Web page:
The site was originally purchased as a public burial ground by the residents of Flushing, Queens on June 15, 1840 for $400 and was augmented on the northern end, on March 11, 1873. Between 500 and 1000 individuals were buried there in subsequent years, of which the majority were African-American or Native-American. There were also a number of poor whites, as well as wealthier individuals that died during cholera and smallpox epidemics and were therefore not interred in the family plot for fear of contamination. From the evidence thus far uncovered, plots appear to be indiscriminately arranged, often unmarked and as shallow as six inches below the surface.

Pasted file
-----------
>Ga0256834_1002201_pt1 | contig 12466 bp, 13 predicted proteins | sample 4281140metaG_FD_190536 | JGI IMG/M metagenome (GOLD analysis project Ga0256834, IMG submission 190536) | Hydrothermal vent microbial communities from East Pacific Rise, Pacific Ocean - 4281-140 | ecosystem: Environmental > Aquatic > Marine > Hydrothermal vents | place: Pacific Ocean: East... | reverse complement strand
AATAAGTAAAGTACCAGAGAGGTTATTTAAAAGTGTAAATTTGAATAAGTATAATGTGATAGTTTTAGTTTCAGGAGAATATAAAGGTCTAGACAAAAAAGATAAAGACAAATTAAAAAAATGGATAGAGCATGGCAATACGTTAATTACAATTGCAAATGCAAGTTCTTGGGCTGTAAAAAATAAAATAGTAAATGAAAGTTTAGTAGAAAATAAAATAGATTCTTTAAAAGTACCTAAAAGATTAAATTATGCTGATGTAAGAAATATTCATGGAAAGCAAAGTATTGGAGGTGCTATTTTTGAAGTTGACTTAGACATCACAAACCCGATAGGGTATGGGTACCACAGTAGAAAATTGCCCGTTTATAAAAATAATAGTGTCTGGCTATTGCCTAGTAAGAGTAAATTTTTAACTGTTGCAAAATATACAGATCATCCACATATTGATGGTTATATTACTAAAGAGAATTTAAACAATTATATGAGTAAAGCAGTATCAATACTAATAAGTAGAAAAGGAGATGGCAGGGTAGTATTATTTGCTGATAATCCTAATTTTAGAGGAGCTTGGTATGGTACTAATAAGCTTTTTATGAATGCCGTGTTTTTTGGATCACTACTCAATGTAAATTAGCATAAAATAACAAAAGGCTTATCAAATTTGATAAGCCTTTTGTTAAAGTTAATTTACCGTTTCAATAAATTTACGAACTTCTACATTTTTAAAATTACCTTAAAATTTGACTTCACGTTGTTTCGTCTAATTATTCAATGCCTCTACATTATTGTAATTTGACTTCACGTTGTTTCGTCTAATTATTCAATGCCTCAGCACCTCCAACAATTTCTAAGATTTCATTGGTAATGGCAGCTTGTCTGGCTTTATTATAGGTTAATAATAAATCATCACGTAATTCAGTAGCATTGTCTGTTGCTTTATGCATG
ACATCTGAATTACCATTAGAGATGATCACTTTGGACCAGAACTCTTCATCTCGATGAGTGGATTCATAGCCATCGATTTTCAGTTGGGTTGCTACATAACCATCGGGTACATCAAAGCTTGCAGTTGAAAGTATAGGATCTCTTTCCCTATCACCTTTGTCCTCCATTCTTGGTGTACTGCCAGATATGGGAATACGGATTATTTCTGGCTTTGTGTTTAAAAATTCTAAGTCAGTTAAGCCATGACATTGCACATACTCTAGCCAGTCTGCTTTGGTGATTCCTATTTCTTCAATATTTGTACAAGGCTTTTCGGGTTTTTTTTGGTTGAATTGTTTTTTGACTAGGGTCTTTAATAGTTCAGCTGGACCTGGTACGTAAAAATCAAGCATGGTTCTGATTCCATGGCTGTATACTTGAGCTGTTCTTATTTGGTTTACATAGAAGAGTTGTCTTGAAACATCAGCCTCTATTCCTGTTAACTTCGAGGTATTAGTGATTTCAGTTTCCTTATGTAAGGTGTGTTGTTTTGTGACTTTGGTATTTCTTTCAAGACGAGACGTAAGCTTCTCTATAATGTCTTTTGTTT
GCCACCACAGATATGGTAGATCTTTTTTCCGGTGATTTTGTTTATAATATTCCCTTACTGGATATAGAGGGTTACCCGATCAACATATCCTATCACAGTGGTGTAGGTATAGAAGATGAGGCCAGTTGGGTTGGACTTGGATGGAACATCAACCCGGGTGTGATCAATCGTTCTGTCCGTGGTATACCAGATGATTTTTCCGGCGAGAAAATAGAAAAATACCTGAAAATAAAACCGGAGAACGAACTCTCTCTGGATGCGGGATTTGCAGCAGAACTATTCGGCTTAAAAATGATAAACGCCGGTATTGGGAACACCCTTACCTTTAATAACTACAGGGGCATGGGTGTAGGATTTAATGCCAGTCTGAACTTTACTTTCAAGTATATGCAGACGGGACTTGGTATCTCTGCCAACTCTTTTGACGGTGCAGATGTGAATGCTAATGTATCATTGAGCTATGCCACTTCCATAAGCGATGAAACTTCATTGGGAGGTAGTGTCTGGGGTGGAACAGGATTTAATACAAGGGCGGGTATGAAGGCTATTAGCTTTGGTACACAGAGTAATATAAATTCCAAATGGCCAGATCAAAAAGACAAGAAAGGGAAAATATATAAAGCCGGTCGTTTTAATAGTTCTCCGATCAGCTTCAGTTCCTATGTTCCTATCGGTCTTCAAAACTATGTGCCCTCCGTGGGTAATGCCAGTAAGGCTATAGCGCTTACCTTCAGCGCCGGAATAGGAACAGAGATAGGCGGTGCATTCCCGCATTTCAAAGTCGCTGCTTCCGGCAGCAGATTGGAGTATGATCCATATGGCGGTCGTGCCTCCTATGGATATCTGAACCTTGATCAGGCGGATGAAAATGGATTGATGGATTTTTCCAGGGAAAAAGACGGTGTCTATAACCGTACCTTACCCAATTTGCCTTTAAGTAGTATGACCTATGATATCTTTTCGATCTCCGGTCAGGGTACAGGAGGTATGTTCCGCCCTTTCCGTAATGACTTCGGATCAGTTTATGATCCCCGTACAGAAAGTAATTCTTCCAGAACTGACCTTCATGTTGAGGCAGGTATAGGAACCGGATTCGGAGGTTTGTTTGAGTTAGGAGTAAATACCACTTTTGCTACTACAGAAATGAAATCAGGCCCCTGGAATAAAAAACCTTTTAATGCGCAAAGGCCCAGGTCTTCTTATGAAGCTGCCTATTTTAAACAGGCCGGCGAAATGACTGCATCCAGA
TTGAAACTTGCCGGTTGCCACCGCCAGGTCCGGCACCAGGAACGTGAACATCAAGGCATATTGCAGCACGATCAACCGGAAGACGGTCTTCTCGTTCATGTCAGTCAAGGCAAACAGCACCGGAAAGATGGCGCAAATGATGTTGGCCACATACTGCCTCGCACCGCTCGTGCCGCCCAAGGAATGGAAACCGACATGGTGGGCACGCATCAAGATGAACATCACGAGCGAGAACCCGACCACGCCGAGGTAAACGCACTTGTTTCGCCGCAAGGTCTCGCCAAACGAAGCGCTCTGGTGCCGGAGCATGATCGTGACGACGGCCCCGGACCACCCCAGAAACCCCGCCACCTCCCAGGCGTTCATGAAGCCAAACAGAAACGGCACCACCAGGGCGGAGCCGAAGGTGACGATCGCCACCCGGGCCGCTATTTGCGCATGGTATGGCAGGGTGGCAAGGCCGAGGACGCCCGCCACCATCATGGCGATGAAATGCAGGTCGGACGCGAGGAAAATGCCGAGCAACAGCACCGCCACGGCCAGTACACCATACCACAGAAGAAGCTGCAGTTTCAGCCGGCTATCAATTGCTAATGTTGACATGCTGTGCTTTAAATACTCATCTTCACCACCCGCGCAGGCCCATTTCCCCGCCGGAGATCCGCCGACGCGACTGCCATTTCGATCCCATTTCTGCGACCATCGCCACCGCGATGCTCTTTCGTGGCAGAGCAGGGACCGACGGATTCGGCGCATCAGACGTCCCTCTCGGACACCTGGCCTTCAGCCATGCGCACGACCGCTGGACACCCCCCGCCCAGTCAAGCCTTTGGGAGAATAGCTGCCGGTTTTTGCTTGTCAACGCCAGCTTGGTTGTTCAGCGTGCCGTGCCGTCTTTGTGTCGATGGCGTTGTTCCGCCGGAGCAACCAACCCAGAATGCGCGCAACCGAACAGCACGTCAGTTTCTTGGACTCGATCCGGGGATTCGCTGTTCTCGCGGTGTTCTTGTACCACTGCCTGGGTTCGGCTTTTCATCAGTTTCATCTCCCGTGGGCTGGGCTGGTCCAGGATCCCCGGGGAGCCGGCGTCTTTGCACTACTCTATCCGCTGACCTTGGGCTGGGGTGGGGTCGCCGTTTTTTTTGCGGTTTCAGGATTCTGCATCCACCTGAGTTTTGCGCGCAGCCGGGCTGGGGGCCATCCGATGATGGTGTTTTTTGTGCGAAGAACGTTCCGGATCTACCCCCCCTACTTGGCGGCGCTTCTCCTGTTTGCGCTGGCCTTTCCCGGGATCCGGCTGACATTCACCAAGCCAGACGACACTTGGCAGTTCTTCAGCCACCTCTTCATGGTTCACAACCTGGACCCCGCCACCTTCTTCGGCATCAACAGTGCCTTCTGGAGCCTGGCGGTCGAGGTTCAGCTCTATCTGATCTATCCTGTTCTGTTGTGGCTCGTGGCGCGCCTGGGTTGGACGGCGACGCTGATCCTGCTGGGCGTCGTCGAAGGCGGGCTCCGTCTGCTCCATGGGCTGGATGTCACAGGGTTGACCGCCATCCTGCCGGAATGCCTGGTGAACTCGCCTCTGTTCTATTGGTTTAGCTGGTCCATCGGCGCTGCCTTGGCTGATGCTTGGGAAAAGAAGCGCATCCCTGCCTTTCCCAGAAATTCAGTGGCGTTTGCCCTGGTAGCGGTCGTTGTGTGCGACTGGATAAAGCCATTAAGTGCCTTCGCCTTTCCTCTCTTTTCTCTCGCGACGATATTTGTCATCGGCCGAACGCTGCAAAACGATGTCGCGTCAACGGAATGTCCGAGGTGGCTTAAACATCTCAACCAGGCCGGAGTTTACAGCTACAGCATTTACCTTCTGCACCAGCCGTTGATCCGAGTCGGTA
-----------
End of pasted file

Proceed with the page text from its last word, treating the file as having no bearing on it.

The last interment was in 1898. On December 2, 1914, the site was given to the Parks Department, but it was not until 1936 that a playground was built on the site. Early in the 1940s, a comfort station, a wading pool and a sand-pit were constructed but they were removed in 1985, along with a handball wall. Additionally, a portion of the playground was removed when 165 th Street was remapped in 1957, and further parcels were added in 1946, 1947, and 1983. The name of the park was changed on May 5, 1931, to Martins Field, in honor of a local tree conservationist Everett P. Martin.